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    Description

    Civil War: Presentation Lap Desk of John Albion Andrew, War Governor of Massachusetts and Leading Abolitionist. The desk, 16" wide x 9.75" deep x 6" high, is rosewood with a brass plaque and mounts. The plaque is engraved "To / John A. Andrews / from the Pupils of Rev. Mr. Stearns / Sabbath School". Included are two large, 3.5", ornate antique pen nibs with a metal collar stamped "Black No 808F Swan Quill", along the side in copper-plate script is "J Gillott"; a small round cardboard box with "Charles Albion Andrew / 1850" in ink on the top and "Charly A. Andrew / May 1850" in pencil on the inside lid; and, a carte de visite of "Ex Gov. John A. Andrew", 2.5" x 4". Inside the desk is a wonderful document that reflects Andrew's abolitionist beliefs, 7.75" x 7.75" on partially printed Commonwealth of Massachusetts Executive Department stationary dated September 2, 1864, with a quotation from the anonymous poem "The Song of the Forge" boldly transcribed and signed by Andrew that reads:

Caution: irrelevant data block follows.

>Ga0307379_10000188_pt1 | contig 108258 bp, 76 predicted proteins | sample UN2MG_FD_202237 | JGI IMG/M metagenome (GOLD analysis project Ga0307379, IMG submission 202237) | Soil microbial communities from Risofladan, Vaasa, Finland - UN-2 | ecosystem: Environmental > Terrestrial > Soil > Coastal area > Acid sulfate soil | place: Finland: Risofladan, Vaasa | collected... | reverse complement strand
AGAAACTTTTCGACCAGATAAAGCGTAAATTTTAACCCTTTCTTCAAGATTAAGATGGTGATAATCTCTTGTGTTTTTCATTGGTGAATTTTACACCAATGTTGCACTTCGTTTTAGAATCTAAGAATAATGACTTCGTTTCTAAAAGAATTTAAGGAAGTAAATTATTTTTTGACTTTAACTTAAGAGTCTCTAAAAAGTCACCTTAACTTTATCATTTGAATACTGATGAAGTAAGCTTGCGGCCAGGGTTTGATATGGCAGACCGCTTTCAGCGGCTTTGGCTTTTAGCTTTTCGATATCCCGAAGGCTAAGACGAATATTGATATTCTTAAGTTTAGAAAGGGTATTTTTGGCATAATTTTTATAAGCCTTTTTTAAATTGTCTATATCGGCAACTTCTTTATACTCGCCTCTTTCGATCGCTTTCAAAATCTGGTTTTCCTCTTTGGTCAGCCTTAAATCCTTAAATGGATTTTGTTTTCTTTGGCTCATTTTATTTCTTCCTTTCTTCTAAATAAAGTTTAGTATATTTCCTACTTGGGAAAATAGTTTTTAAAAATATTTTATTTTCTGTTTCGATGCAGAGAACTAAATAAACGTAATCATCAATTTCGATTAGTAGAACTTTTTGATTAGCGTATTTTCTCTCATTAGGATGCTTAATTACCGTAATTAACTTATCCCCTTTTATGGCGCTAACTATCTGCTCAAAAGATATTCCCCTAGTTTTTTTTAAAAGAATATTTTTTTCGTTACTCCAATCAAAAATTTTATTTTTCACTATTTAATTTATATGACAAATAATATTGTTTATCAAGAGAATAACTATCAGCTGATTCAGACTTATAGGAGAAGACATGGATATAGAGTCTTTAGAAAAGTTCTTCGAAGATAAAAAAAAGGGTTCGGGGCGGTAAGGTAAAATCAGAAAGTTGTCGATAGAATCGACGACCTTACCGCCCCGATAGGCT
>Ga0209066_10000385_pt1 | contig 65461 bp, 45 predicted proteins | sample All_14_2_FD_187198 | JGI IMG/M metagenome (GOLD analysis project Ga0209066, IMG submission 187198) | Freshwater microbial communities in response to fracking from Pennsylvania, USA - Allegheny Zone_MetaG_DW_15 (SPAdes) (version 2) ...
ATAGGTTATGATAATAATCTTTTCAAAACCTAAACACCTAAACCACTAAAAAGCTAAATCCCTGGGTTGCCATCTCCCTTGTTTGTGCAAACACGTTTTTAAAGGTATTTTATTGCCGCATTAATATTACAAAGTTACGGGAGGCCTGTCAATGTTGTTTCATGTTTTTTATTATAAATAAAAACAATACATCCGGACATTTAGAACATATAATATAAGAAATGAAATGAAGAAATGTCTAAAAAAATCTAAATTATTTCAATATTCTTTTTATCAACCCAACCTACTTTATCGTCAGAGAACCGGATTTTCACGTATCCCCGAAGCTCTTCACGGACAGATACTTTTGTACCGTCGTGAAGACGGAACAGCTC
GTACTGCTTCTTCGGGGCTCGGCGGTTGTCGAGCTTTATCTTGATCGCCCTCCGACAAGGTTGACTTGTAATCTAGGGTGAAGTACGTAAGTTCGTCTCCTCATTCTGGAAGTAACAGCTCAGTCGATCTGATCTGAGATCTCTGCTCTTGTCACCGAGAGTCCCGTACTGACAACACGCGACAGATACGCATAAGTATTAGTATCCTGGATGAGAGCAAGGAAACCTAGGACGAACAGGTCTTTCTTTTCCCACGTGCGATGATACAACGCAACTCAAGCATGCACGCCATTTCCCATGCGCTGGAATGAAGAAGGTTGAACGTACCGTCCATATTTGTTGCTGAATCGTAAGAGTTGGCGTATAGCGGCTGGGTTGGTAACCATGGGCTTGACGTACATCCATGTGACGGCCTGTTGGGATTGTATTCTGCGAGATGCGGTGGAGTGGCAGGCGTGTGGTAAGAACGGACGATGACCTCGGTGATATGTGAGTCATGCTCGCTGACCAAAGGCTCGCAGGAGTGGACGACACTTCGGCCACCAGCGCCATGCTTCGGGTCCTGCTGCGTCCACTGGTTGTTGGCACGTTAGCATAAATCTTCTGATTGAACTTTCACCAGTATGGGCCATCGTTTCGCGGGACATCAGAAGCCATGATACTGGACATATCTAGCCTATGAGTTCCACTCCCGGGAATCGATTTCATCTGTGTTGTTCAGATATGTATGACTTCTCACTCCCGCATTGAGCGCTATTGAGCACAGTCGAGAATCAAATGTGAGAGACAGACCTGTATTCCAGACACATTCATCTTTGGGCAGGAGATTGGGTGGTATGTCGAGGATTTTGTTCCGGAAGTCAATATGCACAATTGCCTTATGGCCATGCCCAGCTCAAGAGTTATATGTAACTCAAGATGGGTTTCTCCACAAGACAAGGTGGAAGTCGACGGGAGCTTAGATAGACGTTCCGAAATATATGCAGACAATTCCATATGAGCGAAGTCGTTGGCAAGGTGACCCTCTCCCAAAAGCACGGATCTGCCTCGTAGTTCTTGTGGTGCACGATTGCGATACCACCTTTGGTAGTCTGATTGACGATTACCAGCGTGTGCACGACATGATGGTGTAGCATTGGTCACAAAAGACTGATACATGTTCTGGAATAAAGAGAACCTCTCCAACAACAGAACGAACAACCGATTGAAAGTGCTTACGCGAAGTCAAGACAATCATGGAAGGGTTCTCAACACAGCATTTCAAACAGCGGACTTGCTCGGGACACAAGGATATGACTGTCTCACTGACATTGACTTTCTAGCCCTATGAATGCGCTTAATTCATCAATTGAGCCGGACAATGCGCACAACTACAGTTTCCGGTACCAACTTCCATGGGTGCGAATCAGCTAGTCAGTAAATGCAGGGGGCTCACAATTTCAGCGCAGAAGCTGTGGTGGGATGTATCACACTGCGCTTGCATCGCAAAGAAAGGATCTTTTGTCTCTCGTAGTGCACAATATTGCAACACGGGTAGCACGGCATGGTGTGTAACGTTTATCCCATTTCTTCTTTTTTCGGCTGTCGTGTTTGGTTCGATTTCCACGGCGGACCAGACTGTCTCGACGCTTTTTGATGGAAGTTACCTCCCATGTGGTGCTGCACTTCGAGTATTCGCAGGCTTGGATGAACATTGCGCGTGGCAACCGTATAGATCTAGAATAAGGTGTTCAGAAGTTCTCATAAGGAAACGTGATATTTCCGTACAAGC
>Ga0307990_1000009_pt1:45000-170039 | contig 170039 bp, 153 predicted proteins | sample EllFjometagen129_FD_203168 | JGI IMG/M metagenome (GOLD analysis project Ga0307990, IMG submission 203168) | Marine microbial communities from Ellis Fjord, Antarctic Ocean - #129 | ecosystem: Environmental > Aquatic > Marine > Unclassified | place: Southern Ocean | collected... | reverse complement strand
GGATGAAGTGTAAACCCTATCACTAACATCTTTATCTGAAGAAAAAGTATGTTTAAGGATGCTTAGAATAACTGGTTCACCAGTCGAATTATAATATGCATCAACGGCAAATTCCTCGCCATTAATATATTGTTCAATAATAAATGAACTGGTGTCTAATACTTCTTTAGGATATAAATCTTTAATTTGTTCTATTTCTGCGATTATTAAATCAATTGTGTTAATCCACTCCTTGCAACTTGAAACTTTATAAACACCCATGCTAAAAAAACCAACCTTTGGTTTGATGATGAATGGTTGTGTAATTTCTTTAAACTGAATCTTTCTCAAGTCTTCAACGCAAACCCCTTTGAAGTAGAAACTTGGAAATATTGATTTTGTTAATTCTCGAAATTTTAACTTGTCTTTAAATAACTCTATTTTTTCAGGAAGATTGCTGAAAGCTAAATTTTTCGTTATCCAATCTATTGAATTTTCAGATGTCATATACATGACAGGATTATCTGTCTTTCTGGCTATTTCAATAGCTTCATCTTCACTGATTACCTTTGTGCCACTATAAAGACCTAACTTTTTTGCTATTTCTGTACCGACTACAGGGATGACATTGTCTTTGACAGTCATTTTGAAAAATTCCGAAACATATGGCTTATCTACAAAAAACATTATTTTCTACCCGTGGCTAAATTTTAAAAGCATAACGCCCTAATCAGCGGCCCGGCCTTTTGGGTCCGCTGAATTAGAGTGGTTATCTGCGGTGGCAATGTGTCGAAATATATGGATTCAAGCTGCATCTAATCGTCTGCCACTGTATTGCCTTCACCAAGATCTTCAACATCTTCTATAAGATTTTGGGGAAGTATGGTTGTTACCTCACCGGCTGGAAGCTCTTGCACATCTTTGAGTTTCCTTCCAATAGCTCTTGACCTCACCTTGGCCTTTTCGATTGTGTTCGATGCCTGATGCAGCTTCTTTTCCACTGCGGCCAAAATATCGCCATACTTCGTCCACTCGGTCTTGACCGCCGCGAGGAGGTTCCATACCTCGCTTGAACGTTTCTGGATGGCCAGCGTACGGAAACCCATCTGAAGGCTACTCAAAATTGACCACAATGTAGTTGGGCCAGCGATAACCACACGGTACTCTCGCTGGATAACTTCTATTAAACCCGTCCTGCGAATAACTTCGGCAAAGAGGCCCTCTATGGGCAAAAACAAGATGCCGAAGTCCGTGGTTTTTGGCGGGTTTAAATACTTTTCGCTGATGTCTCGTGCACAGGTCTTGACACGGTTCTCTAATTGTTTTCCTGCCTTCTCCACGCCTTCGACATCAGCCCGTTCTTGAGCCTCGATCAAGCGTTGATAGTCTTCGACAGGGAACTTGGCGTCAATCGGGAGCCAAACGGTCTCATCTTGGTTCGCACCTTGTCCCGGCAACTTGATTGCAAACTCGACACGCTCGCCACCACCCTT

The Sword! - A name of dread; yet when
    Upon the freeman's thigh 'tis bound
    While for his alter and hearth,
    While for land that gave him birth,
    The war-drums roll, the trumpets sound -
    How sacred is it then!

    John A. Andrews was a graduate of Bowdoin College who, once admitted to the bar, entered politics as a Whig and committed abolitionist. 1848, he helped organize the Free Soil Party, which opposed the expansion of slavery. In the mid-1850s, following the failure of the Free Soil Party, Andrew joined the Republican Party. Following John Brown's 1859 raid on Harper's Ferry, Virginia, Andrew participated in organizing legal aid for Brown in Massachusetts. In 1860, he was elected governor of Massachusetts by a huge margin. Andrew anticipated the national split that followed Abraham Lincoln's election. When Andrew took office on January 2, 1861, on the eve of the Civil War, he immediately began to ready the Massachusetts militia for duty. When President Lincoln issued a call for 75,000 men to defend the capitol, Andrew was the first governor to dispatch troops to Washington. In April 1862 he began working closely with Frederick Douglass to get federal support for using Black men as uniformed soldiers in the Union army. As governor he authorized the formation of two regiments of Black infantry, the 54th and 55th Massachusetts, composed of blacks from the state, as well as Ohio, New York, and Pennsylvania. Andrew became one of the leading state executives at the Loyal War Governors' Conference which supported Lincoln's Emancipation Proclamation and the national war effort. He left office in 1866 and died the following year.


    Auction Info

    Auction Dates
    December, 2009
    12th Saturday
    Bids + Registered Phone Bidders: 3
    Lot Tracking Activity: N/A
    Page Views: 1,432

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